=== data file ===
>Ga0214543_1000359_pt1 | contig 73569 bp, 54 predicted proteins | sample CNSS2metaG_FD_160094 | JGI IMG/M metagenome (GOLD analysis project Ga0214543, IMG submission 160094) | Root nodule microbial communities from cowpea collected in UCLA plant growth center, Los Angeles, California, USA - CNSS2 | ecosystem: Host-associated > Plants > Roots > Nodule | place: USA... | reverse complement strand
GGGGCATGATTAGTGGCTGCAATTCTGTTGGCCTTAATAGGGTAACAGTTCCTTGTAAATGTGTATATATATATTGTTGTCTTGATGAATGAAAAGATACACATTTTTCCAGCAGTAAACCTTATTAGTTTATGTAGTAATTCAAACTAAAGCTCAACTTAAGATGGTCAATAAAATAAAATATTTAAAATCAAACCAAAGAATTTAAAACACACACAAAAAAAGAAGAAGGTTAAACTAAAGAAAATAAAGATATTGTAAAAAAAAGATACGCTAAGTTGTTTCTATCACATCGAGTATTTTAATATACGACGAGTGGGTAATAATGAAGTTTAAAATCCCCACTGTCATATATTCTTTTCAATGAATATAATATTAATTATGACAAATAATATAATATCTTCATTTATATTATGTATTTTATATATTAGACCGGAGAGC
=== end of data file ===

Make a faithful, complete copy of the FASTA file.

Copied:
>Ga0214543_1000359_pt1 | contig 73569 bp, 54 predicted proteins | sample CNSS2metaG_FD_160094 | JGI IMG/M metagenome (GOLD analysis project Ga0214543, IMG submission 160094) | Root nodule microbial communities from cowpea collected in UCLA plant growth center, Los Angeles, California, USA - CNSS2 | ecosystem: Host-associated > Plants > Roots > Nodule | place: USA... | reverse complement strand
GGGGCATGATTAGTGGCTGCAATTCTGTTGGCCTTAATAGGGTAACAGTTCCTTGTAAATGTGTATATATATATTGTTGTCTTGATGAATGAAAAGATACACATTTTTCCAGCAGTAAACCTTATTAGTTTATGTAGTAATTCAAACTAAAGCTCAACTTAAGATGGTCAATAAAATAAAATATTTAAAATCAAACCAAAGAATTTAAAACACACACAAAAAAAGAAGAAGGTTAAACTAAAGAAAATAAAGATATTGTAAAAAAAAGATACGCTAAGTTGTTTCTATCACATCGAGTATTTTAATATACGACGAGTGGGTAATAATGAAGTTTAAAATCCCCACTGTCATATATTCTTTTCAATGAATATAATATTAATTATGACAAATAATATAATATCTTCATTTATATTATGTATTTTATATATTAGACCGGAGAGC